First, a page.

This piece was originally published in the November/December 2019 issue of electroindustry.
Craig Updyke, Director, Trade and Commercial Affairs, NEMA and Gustavo Domínguez Poo, Director, Latin America, NEMA
On August 23, the Economy Secretary of Mexico announced an initiative that could result in the replacement of the country’s Federal Metrology and Standardization Law with a new Law on Quality Infrastructure (LIQ). In summary, the proposal aims to reduce the time needed to develop new Standards and keep the government at the head of the system of mandatory Standards and conformity assessment. At the same time, the LIQ is intended to provide for greater integration and consistency across the Standards system as well as provide authority to reach conformity equivalence agreements.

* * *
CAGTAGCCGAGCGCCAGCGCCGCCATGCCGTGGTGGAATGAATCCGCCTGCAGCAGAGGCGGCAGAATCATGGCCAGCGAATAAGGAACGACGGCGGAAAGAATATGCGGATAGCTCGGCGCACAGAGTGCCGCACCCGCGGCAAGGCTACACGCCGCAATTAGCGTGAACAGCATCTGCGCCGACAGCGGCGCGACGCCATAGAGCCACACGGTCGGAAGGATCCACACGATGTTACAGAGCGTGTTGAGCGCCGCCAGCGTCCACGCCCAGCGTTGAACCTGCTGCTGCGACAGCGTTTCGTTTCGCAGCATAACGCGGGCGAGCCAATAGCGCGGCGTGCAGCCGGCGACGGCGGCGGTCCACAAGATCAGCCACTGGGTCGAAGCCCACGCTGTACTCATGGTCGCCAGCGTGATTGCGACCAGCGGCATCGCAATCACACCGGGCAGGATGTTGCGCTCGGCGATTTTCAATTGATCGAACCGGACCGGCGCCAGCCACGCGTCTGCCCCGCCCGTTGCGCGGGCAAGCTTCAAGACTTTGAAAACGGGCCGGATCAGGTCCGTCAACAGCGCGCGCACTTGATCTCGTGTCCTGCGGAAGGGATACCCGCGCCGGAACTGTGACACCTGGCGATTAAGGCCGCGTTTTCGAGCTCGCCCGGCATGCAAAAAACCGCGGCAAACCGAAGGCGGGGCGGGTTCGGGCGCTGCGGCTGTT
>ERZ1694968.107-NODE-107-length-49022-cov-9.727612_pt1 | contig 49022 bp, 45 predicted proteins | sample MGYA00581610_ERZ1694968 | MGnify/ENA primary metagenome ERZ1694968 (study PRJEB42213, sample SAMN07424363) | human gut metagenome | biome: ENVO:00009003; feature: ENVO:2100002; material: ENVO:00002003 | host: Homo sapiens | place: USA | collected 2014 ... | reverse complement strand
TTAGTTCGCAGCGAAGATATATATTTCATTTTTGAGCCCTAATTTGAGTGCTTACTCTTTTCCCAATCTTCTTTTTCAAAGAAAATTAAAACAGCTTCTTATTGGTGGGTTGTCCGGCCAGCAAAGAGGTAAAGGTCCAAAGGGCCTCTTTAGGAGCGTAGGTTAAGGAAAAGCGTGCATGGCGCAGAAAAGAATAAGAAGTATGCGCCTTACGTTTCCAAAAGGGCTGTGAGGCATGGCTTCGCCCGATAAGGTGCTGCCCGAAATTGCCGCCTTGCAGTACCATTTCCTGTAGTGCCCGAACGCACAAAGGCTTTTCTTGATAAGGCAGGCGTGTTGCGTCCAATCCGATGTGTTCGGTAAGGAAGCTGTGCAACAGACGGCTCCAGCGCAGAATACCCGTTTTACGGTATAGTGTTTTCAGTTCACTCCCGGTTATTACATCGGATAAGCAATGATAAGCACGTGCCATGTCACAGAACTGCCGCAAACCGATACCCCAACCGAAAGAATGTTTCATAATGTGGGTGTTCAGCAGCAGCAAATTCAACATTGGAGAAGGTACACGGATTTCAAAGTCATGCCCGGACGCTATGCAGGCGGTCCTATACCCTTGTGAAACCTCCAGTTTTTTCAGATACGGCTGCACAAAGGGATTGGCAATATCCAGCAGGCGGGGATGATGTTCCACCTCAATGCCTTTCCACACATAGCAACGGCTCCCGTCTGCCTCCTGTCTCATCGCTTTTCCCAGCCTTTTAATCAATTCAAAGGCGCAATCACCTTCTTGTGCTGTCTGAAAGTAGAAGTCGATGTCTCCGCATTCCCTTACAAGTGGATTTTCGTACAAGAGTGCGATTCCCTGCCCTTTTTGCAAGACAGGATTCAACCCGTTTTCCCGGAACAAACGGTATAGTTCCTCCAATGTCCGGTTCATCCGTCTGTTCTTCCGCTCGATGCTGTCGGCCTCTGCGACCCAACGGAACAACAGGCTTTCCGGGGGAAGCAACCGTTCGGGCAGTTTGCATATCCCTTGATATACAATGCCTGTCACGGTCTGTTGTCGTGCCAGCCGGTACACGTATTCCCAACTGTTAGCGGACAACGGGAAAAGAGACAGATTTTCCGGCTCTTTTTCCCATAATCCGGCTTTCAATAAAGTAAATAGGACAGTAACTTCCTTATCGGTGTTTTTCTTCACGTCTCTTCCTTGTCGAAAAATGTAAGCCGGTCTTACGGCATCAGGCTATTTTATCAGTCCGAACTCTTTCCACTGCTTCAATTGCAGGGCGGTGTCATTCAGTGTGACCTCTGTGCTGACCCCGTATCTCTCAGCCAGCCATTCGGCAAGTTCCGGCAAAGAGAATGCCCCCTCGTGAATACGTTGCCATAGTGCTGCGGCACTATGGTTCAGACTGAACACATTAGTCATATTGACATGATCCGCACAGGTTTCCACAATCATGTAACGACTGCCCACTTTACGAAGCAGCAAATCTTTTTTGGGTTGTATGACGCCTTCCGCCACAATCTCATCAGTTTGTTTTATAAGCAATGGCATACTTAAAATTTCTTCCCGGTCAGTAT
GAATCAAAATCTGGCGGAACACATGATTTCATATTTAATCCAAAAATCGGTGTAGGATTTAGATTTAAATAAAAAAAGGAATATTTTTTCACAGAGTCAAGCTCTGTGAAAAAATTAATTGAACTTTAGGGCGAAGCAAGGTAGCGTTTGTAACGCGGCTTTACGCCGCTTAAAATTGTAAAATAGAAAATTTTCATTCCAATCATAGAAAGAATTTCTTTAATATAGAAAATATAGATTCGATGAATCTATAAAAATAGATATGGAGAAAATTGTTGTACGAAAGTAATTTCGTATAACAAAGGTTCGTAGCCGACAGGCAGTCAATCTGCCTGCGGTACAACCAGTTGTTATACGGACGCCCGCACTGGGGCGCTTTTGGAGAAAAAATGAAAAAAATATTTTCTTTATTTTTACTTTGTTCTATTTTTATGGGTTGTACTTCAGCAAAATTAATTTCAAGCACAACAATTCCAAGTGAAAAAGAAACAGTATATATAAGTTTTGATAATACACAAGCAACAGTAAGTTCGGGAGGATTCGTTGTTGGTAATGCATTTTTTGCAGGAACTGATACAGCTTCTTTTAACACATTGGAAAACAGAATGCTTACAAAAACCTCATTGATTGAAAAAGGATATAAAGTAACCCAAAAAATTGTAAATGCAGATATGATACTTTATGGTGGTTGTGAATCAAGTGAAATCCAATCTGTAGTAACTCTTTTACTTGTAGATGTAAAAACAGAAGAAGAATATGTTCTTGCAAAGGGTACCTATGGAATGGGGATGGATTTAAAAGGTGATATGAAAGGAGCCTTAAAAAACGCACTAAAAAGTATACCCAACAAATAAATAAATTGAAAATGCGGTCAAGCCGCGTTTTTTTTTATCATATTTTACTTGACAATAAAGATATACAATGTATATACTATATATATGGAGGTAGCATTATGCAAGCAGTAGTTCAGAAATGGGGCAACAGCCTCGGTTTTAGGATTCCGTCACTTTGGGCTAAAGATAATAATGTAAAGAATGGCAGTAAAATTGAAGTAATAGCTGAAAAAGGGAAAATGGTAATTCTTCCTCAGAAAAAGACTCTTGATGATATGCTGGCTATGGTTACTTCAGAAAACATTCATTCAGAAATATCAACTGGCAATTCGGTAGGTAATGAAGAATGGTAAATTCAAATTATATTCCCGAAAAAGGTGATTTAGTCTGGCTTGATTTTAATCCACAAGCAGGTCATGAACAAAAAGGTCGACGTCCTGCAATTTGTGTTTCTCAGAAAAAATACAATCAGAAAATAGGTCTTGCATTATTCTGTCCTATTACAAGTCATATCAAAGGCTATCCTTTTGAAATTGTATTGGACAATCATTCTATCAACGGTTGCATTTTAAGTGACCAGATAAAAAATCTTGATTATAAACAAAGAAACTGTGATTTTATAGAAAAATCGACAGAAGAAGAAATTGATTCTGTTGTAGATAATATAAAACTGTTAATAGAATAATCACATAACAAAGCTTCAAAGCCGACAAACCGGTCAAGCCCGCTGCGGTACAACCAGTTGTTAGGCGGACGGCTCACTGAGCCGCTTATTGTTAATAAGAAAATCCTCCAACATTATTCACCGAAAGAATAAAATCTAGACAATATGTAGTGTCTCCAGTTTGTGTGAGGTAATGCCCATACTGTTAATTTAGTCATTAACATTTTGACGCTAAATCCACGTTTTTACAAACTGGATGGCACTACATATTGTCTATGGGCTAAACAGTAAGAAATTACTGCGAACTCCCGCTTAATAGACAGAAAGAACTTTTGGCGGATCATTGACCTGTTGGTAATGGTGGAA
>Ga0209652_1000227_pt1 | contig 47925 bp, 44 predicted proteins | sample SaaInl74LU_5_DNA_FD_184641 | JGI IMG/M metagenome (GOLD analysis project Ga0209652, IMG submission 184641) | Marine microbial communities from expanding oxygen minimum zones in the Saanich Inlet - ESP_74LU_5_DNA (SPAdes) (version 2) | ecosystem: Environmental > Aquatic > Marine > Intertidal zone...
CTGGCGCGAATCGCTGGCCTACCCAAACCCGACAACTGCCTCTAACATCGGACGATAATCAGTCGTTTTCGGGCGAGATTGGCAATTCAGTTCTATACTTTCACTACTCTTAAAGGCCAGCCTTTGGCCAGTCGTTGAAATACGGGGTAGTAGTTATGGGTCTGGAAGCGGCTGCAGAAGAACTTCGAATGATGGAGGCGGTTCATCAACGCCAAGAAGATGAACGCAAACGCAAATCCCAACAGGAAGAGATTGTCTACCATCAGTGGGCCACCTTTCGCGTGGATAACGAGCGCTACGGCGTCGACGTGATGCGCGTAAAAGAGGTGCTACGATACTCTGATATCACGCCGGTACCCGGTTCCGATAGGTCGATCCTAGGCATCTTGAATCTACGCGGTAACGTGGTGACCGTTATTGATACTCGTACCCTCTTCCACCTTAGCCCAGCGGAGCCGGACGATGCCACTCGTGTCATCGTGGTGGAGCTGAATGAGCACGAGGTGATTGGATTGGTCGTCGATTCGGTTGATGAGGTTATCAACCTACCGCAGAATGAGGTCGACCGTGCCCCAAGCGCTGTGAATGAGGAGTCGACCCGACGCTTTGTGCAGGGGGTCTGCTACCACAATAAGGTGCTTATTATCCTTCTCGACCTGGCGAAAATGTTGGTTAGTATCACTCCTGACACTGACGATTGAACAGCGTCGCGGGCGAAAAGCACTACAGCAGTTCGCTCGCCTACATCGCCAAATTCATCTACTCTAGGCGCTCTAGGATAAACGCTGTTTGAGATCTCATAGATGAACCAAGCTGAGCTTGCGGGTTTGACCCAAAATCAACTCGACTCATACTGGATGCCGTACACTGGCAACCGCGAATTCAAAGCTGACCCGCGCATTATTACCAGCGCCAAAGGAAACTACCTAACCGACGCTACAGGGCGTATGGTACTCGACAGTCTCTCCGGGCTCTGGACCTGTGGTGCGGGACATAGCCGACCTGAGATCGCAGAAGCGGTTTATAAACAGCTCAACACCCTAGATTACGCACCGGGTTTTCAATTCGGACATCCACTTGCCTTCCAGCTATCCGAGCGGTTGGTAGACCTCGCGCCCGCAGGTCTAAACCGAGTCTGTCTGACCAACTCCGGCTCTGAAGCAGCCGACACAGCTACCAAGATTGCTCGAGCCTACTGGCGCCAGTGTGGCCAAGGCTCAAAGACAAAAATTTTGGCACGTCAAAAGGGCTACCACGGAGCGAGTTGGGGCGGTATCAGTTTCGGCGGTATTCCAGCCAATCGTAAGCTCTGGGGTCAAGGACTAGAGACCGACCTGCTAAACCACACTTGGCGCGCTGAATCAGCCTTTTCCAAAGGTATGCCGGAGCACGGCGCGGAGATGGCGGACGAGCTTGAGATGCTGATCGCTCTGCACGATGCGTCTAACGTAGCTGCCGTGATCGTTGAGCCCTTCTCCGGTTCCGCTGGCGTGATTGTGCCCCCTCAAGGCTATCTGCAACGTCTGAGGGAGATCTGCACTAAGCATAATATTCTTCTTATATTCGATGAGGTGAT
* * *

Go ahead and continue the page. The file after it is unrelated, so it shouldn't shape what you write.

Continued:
Mexico’s initiative follows on a recent proposal made by Brazil’s National Institute of Metrology Standardization and Industrial Quality (INMETRO) to reform and expand its regulatory reach and power. In short, the government found that current regulations cover only 12 percent of products it is authorized to regulate. To pursue 100 percent coverage, the agency intends to put in place general regulations for safety and performance that are to be supplemented as needed by sector-specific regulations. In the area of conformity assessment, INMETRO aims to make rules “less prescriptive and more flexible,” with essential requirements that define the results to be achieved or the risks to be mitigated. ei